Heel Pain: Neuritis of the Foot

Heel pain in the morning is odd and disturbing enough that patients bring the complaint to DeLoor Podiatry. No one wants to keep dealing with pain first thing in the morning.

“People ignore sprains especially when the pain seems to be ‘normal.’ You twist your ankle, it’s normal that it swells up and gives you grief,” says Dr. Jose Loor. “But your heel hurting in the morning, especially when it disrupts your preparations for the day– that’s not normal. Patients come to podiatrists for that sort of pain, especially when it keeps coming back.”

In fact, heel pain is the most common complaint patients bring to podiatrists.

The specialists of DeLoor Podiatry are gratified to publish this article on heel pain, because it can be tricky to diagnose.

Possible causes of heel pain in the morning, aside from fractures and tarsal tunnel syndrome, are plantar fasciitis or Baxter’s neuritis, or nerve entrapment, which can also be caused by chronic plantar fasciitis.

Physicians often overlook Baxter’s entrapment neuropathy or misdiagnose it as plantar fasciitis. This is understandable: the symptoms of plantar fasciitis and Baxter’s neuritis overlap.

What is Baxter’s neuritis?

Neuritis is a collective medical term for any damage pertaining to nerves, causing pain and loss of function. You might have heard of spinal neuritis, and neuritis in the wrist (carpal tunnel syndrome), elbow or shoulder.

Neuritis in the foot is quite common. The nerves can so easily be damaged when any other part of the foot suffers an injury. For example, in the case of plantar fasciitis and Baxter’s neuritis, small tears in the plantar fascia causes it to be inflamed and thickened. This pinches or “traps” the nerve running underneath the plantar fascia. This nerve is Baxter’s nerve.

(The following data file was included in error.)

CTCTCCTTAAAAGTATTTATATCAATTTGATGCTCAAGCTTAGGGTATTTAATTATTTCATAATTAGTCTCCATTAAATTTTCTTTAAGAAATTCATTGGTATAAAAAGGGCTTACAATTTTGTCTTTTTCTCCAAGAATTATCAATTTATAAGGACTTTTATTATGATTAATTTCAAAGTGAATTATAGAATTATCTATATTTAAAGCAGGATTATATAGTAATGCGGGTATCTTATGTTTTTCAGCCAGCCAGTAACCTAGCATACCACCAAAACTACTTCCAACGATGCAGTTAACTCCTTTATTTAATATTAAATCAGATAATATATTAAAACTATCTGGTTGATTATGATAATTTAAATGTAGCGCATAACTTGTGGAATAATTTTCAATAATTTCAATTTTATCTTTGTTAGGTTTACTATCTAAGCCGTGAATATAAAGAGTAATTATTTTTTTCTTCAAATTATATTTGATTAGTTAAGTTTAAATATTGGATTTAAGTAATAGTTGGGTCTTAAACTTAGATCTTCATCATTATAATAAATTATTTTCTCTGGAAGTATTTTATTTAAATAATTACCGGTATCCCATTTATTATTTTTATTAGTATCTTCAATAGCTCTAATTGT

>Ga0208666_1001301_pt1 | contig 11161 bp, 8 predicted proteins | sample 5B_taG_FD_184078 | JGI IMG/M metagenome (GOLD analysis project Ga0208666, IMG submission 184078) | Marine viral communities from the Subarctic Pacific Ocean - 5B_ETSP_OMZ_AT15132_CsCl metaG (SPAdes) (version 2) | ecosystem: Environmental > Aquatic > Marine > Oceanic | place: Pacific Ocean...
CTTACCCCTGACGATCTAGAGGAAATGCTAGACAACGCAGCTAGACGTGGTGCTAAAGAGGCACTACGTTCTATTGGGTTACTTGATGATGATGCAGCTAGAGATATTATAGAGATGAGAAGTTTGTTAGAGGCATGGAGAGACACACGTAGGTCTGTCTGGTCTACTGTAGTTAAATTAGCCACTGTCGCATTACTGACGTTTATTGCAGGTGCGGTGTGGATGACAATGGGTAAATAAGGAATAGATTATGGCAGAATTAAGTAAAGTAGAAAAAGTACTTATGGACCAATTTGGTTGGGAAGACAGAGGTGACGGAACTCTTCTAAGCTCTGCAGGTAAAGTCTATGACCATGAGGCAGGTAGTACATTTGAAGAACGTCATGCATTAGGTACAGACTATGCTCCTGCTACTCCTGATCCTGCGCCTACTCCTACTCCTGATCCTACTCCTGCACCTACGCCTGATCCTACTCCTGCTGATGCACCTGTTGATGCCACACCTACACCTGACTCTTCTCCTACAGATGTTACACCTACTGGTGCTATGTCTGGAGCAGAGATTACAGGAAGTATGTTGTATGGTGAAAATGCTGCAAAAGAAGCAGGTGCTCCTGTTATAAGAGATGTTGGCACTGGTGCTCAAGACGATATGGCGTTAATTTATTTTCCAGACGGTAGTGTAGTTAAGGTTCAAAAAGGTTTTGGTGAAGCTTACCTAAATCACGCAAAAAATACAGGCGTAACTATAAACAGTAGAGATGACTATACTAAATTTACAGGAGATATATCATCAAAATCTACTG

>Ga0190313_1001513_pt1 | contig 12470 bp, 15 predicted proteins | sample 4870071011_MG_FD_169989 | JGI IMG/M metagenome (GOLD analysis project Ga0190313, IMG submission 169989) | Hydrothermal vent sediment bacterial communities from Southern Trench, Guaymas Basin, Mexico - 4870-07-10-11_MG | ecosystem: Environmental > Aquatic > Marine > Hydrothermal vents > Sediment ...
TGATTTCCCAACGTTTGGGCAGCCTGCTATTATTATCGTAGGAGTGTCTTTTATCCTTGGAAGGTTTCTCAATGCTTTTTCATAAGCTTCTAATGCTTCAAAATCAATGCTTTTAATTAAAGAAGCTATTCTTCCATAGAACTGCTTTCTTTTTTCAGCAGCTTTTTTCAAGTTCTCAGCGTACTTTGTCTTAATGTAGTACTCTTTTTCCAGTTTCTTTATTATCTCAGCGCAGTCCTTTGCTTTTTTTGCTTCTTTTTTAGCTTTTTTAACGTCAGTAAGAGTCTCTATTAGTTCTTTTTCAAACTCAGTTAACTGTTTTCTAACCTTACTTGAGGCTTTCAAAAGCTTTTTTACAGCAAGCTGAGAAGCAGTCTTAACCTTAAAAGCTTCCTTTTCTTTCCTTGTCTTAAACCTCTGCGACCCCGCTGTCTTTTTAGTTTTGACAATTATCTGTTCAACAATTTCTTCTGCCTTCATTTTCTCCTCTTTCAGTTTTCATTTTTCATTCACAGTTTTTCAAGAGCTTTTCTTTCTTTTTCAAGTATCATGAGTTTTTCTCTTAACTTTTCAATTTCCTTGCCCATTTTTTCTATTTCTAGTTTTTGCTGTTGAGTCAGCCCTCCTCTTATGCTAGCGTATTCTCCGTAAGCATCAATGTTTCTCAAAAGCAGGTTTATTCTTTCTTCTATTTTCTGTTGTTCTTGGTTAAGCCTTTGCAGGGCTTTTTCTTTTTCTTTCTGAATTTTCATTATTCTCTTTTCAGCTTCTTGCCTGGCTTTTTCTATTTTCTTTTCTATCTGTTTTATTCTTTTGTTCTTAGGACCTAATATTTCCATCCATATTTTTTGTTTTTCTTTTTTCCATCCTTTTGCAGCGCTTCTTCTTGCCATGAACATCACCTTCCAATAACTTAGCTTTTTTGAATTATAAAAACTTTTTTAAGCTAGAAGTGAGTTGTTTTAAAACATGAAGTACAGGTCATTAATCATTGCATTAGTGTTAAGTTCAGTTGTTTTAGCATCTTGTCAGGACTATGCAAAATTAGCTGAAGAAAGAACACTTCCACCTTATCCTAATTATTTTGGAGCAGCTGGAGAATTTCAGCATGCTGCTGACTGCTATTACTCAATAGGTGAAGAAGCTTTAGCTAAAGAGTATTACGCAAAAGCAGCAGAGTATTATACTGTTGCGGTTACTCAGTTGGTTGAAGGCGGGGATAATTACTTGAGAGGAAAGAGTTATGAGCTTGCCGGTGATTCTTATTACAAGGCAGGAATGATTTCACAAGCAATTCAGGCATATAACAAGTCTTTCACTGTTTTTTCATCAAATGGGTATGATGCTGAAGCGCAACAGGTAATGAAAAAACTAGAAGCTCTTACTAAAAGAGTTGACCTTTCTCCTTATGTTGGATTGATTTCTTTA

It has two functions: sensory and motor.

Baxter’s nerve tells you when your heel is hot or cold, getting squashed in a tight shoe, or if someone is tickling you.

The motor function supplied by Baxter’s nerve goes to the muscle of your little toe (digiti minimi), enabling you to move your little toe away from your fourth toe. If you have Baxter’s neuritis, you have less and less sensation in your heel. Some people also lose the ability to move their little toe, but this test is not conclusive, because many people really don’t have that ability at all.

What is plantar fasciitis?

Plantar fascia is a set of strong connective tissues and ligaments that support your foot arch. The plantar fascia is a broad band of collagen fibers. When you walk, plantar fascia ligament absorbs gait-related shock. All that pounding as your heel slaps against the ground goes to the plantar fascia.

Not surprisingly, too much pounding and too little cushioning from good footwear causes damage to the plantar fascia. So does fallen arches or inborn flat feet that throws the biomechanical system of your foot out of balance. Avoid worse damage by going to specialists. DeLoor Podiatry has plenty of treatments for these conditions.

Without support from good shoes, normal arches, or corrective orthotics, the plantar fascia becomes inflamed. This results in a painful arch. Your feet hurt.

“Fasciitis is what we call the chronic heel pain from inflamed plantar fascia,” says Dr. Albana Thomaraj. “The inflammation happens when there’s tearing on the plantar fascia due to overuse. Think of your clothes, your shirts at the elbow, and your pants at the knee. If any of these spots are always strained, it tears. And one tear, even if repaired, can tear again. We often see fasciitis in athletes, and in older people who used their feet a lot in their careers. It’s a natural result of ageing.”

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The causes of Baxter’s neuritis are still not determined, but it does share one aspect with plantar fasciitis. Fallen arches (pronation, or flat feet) puts too much pressure on the heel, and therefore inflames the plantar fascia and the heel muscles, canals and nerves, including Baxter’s nerve.

Plantar fasciitis and all that pressure on your heel also causes a growth on the heel bone called a heel spur. This spur is very painful– especially when it rubs on your Baxter’s nerve.

Why does my heel hurt in the morning?

“We call this ‘post-static dyskinesia,’ pain that’s worse and most noticeable after rest, or after getting out of bed, which is usually the morning,” says Dr. Audrey Abetmarco. “It’s common in those with neuritis in conjunction with plantar fasciitis.”

Also known as ‘first step pain,’ 10% of people in the United States experience it. The nerve beneath your heel gets pinched by the inflamed plantar fascia.